While Southern Seminary President R. Albert Mohler Jr. has been a part of the Founders Conference movement, Rainer said he himself is not a five?point Calvinist and mentioned that to Mohler in the process of being hired as the Graham School’s dean. Rainer quoted Mohler as responding: “The mission at Southern Seminary is not Calvinism, but biblical truth, missions and evangelism.” Rainer also noted that Danny Akin, the seminary’s vice president for academic administration and dean of the school of theology, also “is not a five?point Calvinist.”
Recounting that he was a member of Southern’s faculty for six years during the 1980s, Rainer wrote: “And I can say without fear of inaccuracy that the emphasis on missions and evangelism has increased exponentially since Dr. Mohler came as president.” As one example, Rainer wrote, “For the first time in Southern’s history, personal evangelism will be required for all students.”
Wingfield, in his editorial, contended, “An honest five?point Calvinist cannot stand in the pulpit of any Kentucky Baptist church and tell the congregation with certainty that Christ died for all of them.”
The beliefs of the SBC’s founders must be examined “against the witness of Jesus, whose teachings could hardly be construed as supporting limited atonement,” Wingfield continued. “Limited atonement drives a dagger through the heart of the gospel, excising key Scriptures such as John 3:16 and the Great Commission.”
Current Baptist Calvinists, Wingfield wrote, “have been reared in the missionary mindset of an SBC not influenced by five?point Calvinism. It may be true that today’s Baptist Calvinists are missions?minded. But what will be the logical outgrowth as future generations are taught from birth that Jesus didn’t die for everyone’s sins? That kind of theology doesn’t breed a natural zeal for missions.”
Ascol, in his statement, wrote that Wingfield’s citing of John 3:16 “does not prove his point for an indefinite atonement. It is easy to highlight and misrepresent a particularly difficult teaching and then to dismiss the whole system of theology to which it is attached. Jehovah’s Witnesses do this all the time with the Trinity. The doctrine of atonement must be examined in the light of the whole biblical witness regarding the nature of grace and salvation.”
During the 15th annual meeting of the Founders Conference last July at Samford University, Birmingham, Ala., Fred Malone, pastor of First Baptist Church, Clinton, La., defended in his address limited atonement, which he also called “definite atonement” or “particular redemption.”
“Our Lord died particularly for the sins of his elect people, accomplishing their salvation from beginning to end ?? and for no one else,” Malone said. “There is not one moment of suffering, not one drop of Jesus’ blood that was wasted. His atonement actually accomplished the redemption for those whom he represented.”
Acknowledging several biblical passages seem to deny that Christ died only for the elect, Malone said, “No one denies that these passages are in the Bible. We have wrestled over these passages. We have studied. We have prayed. We have wept, some of us, (and) made life decisions that affected our family and our entire future, based upon our conscience held bound to the Word of God as we understand it.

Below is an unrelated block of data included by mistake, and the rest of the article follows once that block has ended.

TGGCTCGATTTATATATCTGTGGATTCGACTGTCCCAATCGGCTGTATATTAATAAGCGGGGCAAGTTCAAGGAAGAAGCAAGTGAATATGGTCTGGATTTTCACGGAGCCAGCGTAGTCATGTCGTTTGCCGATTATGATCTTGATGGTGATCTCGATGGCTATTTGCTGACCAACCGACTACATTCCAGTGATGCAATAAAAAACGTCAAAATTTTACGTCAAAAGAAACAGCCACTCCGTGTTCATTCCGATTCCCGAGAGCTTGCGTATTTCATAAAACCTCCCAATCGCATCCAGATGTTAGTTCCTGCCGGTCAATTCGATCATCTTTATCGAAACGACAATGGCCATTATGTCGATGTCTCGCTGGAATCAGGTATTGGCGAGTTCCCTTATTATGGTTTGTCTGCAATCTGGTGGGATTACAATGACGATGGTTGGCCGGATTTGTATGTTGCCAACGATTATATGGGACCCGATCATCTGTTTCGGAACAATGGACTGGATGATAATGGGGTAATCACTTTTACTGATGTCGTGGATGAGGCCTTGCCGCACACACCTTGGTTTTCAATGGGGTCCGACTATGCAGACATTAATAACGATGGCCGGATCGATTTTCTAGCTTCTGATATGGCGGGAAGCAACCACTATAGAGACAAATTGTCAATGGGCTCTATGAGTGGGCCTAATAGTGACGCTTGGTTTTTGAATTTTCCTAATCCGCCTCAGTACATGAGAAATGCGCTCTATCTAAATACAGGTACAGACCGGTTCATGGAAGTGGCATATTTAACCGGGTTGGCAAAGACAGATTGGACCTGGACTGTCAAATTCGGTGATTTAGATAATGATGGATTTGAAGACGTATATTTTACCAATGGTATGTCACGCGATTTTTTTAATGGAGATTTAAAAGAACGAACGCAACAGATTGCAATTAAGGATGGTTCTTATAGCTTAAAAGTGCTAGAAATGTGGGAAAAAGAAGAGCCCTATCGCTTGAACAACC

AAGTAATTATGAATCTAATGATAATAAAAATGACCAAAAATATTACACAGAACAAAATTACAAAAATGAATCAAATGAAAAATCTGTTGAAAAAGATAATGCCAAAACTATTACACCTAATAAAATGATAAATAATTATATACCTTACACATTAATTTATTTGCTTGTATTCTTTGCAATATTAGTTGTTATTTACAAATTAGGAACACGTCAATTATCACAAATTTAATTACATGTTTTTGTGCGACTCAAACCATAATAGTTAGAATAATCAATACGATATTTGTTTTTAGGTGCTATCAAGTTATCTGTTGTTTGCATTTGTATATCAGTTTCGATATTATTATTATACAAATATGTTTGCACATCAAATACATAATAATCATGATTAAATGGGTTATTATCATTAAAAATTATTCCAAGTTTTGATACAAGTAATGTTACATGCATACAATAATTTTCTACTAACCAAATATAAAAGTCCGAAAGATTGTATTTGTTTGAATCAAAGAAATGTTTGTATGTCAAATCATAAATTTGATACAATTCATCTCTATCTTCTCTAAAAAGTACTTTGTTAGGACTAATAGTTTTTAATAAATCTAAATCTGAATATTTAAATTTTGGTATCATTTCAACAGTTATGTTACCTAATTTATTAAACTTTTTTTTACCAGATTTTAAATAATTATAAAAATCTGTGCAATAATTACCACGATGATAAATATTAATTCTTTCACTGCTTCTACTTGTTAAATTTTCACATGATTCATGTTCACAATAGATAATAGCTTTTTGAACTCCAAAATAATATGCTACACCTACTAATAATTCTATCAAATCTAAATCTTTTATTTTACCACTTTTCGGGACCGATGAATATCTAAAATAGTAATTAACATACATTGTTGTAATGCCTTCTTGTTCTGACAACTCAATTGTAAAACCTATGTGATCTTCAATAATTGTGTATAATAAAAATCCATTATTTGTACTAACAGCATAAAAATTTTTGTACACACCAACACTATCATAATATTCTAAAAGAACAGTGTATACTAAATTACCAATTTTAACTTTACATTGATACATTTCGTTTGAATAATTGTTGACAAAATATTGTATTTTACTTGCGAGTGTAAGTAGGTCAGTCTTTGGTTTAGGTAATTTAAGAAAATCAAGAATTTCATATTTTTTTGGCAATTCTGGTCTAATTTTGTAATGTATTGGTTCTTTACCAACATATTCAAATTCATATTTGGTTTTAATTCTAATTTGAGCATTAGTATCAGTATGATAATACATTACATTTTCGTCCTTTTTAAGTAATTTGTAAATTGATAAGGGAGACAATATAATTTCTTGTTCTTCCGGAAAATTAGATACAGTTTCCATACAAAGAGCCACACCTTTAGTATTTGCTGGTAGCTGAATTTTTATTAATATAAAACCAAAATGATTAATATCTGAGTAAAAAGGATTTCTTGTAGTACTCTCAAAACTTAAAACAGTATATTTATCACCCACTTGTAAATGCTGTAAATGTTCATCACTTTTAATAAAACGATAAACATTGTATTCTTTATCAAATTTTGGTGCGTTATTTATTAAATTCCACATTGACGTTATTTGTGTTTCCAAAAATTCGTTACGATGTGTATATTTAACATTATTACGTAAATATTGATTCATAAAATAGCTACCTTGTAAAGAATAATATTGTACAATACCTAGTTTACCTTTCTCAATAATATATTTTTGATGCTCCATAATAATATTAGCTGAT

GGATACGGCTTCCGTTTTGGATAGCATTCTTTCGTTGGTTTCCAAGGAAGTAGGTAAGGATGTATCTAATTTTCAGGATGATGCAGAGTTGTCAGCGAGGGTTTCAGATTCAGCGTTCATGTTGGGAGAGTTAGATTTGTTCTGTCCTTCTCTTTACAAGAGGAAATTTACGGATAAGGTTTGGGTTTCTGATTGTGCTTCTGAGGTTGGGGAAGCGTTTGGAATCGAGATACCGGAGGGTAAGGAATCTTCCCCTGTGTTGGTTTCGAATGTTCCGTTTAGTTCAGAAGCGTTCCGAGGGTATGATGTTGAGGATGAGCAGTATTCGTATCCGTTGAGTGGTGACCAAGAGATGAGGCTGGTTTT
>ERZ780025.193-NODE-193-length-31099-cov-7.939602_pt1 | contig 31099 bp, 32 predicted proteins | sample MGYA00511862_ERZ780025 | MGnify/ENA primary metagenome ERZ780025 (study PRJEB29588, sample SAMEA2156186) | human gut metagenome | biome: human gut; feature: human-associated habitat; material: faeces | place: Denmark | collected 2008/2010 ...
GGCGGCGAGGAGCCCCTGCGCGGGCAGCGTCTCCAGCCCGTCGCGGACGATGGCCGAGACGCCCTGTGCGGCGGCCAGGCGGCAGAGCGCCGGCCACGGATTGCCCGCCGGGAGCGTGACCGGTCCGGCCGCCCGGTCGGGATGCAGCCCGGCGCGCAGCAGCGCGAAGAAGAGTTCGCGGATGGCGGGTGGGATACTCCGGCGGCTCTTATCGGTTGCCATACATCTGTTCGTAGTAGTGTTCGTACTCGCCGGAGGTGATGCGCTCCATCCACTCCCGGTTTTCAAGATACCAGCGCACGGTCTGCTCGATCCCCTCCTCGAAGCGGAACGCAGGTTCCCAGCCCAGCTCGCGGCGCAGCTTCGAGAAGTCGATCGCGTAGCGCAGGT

“We do not claim to have all the answers on all of these passages, but neither can we cut out … a multitude of other passages in the Bible,” which teach limited atonement, such as Matthew 1:21, John 10, Romans 5 or Acts 20:28, Malone stated.
Ascol, observing that Wingfield “is very upset by the fact that after many years Southern Seminary once again has a president and some professors who actually believe the doctrines of grace,” noted: “Though this is true, it should be clear to anyone who looks beyond the surface that Al Mohler has no agenda to promote five?point Calvinism. What he obviously is doing, however, is restoring doctrinal and ethical integrity to the seminary by rescuing the Abstract of Principles (which the seminary’s professors have signed since 1859) from the ash heap of liberalism onto which it had been cast for most of this century and restoring it to its rightful place.
“This document forms the doctrinal covenant between our mother seminary and the denomination it serves,” Ascol wrote. “From its founding Southern Baptists have supported the seminary with the assurance that its professors would teach ‘in accordance with, and not contrary to’ this Abstract.”
Professors signing the Abstract agree that:
?? “God from eternity, decrees or permits all things that come to pass, and perpetually upholds, directs and governs all creatures and all events; yet so as not in any wise to be the author or approver of sin nor to destroy the free will and responsibility of intelligent creatures” (article IV)
?? “Election is God’s eternal choice of some persons unto everlasting life ?? not because of foreseen merit in them, but of his mere mercy in Christ ?? in consequence of which choice they are called, justified and glorified” (article V).